Gentle Lady (oz5961)
About this Plan
Gentle Lady. RC sailplane.
Quote: "As a novice glider pilot. Carl wanted a two meter ship that was respectably efficient, and, if possible, competition worthy. RCM feels the Gentle Lady meets that criteria - Like most people who like airplanes, I've always been drawn to sailplanes. They are the most beautiful of man made birds. Their sleek lines, high aspect ratio wings, utter cleanliness, and refinement ot detail make them the ultimate 'clean machine.' At the Toledo Weak Signals show each year, I have to stop, study, and admire the very appealing sailplanes that are always on view.
Naturally enough, when thinking of designing one myself, I studied some of the better known ships around. Among them were the Pierce Arrow (oz6214), Wanderer (oz4100), Soar Birdi (oz10400), Drifter II (oz572), and others. One of these was a fine US East Coast design by Woody Blanchard, which has done well there. In addition, I spent many hours talking to glider flyers, reading magazine articles, newsletter reports, etc. There was a lot to learn.
Totalling things out, this is the design philosophy that emerged. First of all. I decided I wanted a two meter ship. The essential reason for this was a desire for simplicity. Getting into one of the larger birds, I felt, would tend to draw me into complications. They just naturally tend to be a little more sophisticated. Also. I had noticed growing general interest in the two-meter class. Interestingly, I later learned that the Dassel, the Austrian design that has aroused such great interest world wide, and which was used by the new world champion. Anton Wackerle, has only about 6in more span.
Besides simplicity, I wanted the ship to be easy to fly, and stable. Obviously, as a novice glider pilot, I didn't want to shoot for more efficiency through means that might require some real flight skills.
At the same time, I definitely wanted a ship that was respectably efficient, and, if possible, competition worthy. One major means of achieving the efficiency sought, based on past experience, was to use a thin airfoil, and build it with a smooth top. The lift-drag ratios of such airfoils tend to be quite high, and it turns out the Gentle Lady can really 'cruise' when desired.
Further, in addition to keeping the model lightweight, I felt it desirable to have generous wing area to reduce the wing loading, and help pull up the weight of the tow line, whether hi-start or winch. Despite having what appears to be a large chord, the aspect ratio comes out at 9.3, which compares not too badly with the Dassel at 10.6. In addition, the stabilizer does provide a slight amount of lift, not just drag. This is proven by the location of the Center of Gravity, which is around 40% back.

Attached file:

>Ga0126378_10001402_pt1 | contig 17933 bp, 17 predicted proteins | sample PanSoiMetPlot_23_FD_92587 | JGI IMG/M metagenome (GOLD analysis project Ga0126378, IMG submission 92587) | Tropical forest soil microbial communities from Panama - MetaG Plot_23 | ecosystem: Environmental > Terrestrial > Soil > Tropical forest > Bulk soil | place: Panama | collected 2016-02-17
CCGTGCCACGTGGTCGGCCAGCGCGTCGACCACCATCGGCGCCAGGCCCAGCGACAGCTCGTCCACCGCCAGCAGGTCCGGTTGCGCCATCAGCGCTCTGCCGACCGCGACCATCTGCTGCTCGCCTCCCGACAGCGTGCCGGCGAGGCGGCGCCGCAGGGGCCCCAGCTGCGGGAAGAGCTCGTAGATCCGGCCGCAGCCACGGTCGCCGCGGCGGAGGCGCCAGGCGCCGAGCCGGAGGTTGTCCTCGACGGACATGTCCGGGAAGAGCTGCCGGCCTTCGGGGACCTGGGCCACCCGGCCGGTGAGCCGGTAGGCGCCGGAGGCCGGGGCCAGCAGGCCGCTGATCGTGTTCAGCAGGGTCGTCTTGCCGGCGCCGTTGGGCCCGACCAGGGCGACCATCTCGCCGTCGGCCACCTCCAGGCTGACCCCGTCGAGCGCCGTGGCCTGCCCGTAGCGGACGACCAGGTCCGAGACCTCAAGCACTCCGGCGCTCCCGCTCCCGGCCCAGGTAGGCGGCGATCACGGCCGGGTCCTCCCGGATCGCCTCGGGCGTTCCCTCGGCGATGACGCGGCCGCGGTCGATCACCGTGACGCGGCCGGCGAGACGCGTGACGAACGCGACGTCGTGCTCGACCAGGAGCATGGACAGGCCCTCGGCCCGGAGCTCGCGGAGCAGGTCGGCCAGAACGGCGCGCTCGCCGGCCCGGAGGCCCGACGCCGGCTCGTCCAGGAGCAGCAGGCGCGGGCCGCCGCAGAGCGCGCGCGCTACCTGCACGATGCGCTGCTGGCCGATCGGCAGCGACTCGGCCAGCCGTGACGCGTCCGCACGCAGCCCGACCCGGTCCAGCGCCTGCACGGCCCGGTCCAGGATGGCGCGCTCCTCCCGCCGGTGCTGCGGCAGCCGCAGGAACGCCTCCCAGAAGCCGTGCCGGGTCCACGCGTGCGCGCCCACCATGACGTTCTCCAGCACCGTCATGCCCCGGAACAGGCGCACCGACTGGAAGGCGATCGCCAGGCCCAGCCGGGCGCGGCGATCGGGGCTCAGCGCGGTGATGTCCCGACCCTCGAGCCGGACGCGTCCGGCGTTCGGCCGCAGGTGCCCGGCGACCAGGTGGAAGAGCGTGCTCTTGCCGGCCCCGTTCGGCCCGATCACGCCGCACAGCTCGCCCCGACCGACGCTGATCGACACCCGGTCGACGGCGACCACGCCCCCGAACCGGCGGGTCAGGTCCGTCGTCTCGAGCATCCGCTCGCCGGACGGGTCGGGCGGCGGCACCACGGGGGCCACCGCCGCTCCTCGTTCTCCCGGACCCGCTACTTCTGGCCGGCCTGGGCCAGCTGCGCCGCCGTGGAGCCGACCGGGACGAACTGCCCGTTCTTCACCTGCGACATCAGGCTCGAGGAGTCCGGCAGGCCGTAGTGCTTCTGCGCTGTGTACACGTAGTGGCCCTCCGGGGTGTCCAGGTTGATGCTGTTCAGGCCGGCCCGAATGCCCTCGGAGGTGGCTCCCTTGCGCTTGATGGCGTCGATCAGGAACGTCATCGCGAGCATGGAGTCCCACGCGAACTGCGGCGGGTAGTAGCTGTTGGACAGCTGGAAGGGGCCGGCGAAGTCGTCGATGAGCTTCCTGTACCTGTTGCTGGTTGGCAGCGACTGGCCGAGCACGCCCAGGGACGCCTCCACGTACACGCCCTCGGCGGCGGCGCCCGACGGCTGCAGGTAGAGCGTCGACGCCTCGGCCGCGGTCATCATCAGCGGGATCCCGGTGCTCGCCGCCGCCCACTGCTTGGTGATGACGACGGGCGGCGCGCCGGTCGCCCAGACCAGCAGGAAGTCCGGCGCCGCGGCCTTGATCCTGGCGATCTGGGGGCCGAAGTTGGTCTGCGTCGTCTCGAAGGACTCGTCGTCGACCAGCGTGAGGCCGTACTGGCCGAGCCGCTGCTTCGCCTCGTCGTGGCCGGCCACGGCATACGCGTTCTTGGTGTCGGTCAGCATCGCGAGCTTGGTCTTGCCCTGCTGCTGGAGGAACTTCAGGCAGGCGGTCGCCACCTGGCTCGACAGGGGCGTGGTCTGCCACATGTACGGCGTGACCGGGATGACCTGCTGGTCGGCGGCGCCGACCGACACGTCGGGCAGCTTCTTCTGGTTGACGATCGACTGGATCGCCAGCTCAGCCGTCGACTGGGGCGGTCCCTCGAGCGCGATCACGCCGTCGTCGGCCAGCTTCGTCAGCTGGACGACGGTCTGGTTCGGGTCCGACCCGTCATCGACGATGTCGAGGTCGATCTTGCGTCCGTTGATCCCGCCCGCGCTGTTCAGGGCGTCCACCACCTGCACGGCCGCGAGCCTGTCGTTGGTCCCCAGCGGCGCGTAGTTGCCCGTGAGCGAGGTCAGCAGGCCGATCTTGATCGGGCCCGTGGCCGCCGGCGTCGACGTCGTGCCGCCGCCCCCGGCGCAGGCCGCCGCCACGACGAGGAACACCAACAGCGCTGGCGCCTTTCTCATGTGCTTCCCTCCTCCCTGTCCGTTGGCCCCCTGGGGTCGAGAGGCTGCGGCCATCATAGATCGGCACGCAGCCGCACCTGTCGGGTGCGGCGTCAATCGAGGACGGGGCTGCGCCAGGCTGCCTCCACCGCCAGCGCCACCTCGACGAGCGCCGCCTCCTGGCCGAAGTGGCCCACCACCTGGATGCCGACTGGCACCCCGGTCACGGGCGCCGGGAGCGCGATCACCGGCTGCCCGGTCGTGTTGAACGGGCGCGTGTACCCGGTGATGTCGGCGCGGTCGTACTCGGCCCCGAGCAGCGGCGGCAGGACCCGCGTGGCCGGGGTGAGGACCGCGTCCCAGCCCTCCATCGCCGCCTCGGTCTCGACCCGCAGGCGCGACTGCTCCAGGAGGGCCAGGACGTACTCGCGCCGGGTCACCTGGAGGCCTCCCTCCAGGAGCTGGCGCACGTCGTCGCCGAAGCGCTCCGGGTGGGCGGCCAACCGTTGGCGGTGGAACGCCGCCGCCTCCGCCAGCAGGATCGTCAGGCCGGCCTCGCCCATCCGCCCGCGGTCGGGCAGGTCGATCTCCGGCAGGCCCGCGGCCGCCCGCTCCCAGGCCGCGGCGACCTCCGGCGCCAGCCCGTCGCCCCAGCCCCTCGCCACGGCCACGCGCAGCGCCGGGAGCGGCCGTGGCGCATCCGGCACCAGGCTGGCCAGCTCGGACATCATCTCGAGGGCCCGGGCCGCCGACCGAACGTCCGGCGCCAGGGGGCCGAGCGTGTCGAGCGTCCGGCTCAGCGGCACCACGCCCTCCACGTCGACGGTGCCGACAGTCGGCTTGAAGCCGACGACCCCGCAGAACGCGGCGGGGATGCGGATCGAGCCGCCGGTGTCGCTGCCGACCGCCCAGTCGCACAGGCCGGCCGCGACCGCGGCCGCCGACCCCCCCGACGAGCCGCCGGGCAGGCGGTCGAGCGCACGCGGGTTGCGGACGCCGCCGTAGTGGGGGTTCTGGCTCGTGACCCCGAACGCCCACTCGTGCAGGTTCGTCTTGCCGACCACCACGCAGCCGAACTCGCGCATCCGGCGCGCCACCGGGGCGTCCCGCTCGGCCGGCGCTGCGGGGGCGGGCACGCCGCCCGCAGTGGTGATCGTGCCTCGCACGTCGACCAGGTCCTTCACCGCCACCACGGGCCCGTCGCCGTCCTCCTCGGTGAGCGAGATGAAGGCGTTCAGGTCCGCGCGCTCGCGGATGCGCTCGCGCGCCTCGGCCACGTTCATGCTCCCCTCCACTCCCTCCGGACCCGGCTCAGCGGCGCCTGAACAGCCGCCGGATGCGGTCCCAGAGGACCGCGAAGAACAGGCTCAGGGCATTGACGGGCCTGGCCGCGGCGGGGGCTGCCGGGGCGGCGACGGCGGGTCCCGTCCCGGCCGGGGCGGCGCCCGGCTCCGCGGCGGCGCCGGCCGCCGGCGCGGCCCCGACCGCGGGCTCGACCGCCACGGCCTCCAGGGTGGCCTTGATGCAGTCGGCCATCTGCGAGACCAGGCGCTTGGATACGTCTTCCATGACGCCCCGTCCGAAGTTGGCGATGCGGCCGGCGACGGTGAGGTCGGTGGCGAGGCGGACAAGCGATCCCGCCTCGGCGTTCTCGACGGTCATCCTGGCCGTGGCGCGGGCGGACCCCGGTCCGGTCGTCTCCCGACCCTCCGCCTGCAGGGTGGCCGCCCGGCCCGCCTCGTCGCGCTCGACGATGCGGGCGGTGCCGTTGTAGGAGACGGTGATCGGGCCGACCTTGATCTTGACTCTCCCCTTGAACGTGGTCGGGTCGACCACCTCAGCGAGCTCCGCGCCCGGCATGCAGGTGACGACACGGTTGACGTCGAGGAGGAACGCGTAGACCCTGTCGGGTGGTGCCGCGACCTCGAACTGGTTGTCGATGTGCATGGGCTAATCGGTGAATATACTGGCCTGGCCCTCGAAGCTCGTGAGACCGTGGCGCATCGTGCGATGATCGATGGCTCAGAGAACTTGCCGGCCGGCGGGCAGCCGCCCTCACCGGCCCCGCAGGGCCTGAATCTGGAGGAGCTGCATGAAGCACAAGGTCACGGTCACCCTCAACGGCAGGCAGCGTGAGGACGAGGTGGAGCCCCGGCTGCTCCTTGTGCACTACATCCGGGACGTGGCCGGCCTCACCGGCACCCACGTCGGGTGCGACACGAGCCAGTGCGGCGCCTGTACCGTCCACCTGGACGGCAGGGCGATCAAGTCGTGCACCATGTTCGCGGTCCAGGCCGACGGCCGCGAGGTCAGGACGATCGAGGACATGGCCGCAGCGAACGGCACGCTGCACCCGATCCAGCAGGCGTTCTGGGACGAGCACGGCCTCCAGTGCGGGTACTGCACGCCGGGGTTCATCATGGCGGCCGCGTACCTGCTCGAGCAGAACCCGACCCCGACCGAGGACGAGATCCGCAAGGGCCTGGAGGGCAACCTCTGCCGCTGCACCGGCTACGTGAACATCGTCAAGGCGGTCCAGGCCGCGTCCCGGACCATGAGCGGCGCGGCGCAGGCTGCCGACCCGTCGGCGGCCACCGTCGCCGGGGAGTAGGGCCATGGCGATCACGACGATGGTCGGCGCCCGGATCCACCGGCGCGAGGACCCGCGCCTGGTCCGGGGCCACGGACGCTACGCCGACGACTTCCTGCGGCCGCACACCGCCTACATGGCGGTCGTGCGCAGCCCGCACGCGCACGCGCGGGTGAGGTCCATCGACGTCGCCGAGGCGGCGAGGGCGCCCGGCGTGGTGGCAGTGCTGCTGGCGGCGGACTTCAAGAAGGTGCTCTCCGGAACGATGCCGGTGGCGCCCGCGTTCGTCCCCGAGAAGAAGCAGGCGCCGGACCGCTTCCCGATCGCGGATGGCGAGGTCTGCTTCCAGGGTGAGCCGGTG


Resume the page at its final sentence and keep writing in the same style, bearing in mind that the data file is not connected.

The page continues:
Lastly, I wanted no projecting wing dowels, or rubber bands crossing over the centre of the wing, After all, why disturb the airflow? When you get right down to it, a glider has no means, such as an engine, to make up for a lack of efficiency. All it has to help it stay up is cleanliness. The dirtier it is, the quicker it will come down..."
Update: added review from Spanish magazine, RCModel (No. 160/1994), thanks to alcalaino.
Supplementary file notes
Article pages, text and pics.
RC Model review, 1994 (in Spanish).
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by Carl Goldberg
from RCMplans (ref:791)
all formers complete :)
got article :)
Found online 20/09/2014 at:
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User commentsHi, Mary and Steve. I found a review for the trainer glider Gentle Lady in the Spanish magazine RC Model, issue no. 160 from 1994. So I have scanned it to add as a supplementary file to either plan ID oz2359 or oz5961, or both. I send a couple of pics, too [more pics 003, 004]. The headline of the article reads: "Gentle Lady. A beginner's RC glider USA style".
alcalaino - 24/08/2016
I've just added it to this version of the Gentle Lady for now. For anyone interested in the other one too, it's here: oz2359.
Mary - 24/08/2016
Hello friends: some photos of the Gentle Lady [more pics 005-007]. I have lost three in thermal. I still have a kit to assemble and my son has another almost finished. When the spring allows us to leave to fly them, we will send more photos.
AntonioRG - 16/01/2017
If a Gentle Lady fuselage isn't covered with Monokote or something like it, it may be vulnerable to splitting. It's probably a good idea to wrap with bands of light fiberglass cloth at intervals, or silk and dope, or cross pieces glued inside. I learned this the hard way. I ended up wrapping it with thread at intervals, but that's a bit ugly.
LincolnR - 22/12/2017
Pic of my Gentle Lady .
HenryH - 25/03/2020
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